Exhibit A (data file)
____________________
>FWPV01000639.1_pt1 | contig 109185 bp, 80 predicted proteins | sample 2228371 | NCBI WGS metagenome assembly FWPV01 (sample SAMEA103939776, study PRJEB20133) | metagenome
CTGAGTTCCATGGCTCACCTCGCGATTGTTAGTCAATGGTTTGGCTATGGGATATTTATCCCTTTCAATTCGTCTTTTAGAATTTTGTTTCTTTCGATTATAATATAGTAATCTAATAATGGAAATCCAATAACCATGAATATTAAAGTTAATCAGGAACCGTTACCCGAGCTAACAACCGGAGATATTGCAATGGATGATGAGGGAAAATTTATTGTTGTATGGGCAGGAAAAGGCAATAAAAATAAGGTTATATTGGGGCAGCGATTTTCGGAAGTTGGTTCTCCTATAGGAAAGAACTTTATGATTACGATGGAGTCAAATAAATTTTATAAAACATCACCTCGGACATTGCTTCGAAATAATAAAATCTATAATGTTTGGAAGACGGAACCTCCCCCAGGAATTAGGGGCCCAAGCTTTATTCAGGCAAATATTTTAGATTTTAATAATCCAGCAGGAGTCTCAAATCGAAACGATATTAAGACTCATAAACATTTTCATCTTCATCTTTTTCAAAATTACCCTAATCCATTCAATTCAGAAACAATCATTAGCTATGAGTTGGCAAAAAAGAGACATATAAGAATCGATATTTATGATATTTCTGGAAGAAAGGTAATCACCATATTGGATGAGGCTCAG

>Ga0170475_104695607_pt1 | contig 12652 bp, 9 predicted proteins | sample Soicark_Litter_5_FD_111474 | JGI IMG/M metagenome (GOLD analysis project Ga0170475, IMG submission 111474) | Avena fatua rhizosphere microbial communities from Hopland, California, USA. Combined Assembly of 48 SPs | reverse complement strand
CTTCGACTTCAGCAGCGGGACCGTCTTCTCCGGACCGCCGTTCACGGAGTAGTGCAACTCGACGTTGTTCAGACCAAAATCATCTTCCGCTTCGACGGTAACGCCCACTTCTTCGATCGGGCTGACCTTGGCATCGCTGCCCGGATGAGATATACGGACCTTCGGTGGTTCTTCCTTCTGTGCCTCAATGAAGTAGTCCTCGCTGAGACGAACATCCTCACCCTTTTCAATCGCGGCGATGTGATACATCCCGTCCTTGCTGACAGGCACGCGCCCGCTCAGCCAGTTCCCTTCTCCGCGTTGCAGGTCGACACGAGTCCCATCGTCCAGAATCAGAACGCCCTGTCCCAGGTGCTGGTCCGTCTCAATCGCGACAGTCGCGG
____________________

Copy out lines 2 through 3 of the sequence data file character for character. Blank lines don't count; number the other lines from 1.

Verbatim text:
CTGAGTTCCATGGCTCACCTCGCGATTGTTAGTCAATGGTTTGGCTATGGGATATTTATCCCTTTCAATTCGTCTTTTAGAATTTTGTTTCTTTCGATTATAATATAGTAATCTAATAATGGAAATCCAATAACCATGAATATTAAAGTTAATCAGGAACCGTTACCCGAGCTAACAACCGGAGATATTGCAATGGATGATGAGGGAAAATTTATTGTTGTATGGGCAGGAAAAGGCAATAAAAATAAGGTTATATTGGGGCAGCGATTTTCGGAAGTTGGTTCTCCTATAGGAAAGAACTTTATGATTACGATGGAGTCAAATAAATTTTATAAAACATCACCTCGGACATTGCTTCGAAATAATAAAATCTATAATGTTTGGAAGACGGAACCTCCCCCAGGAATTAGGGGCCCAAGCTTTATTCAGGCAAATATTTTAGATTTTAATAATCCAGCAGGAGTCTCAAATCGAAACGATATTAAGACTCATAAACATTTTCATCTTCATCTTTTTCAAAATTACCCTAATCCATTCAATTCAGAAACAATCATTAGCTATGAGTTGGCAAAAAAGAGACATATAAGAATCGATATTTATGATATTTCTGGAAGAAAGGTAATCACCATATTGGATGAGGCTCAG

>Ga0170475_104695607_pt1 | contig 12652 bp, 9 predicted proteins | sample Soicark_Litter_5_FD_111474 | JGI IMG/M metagenome (GOLD analysis project Ga0170475, IMG submission 111474) | Avena fatua rhizosphere microbial communities from Hopland, California, USA. Combined Assembly of 48 SPs | reverse complement strand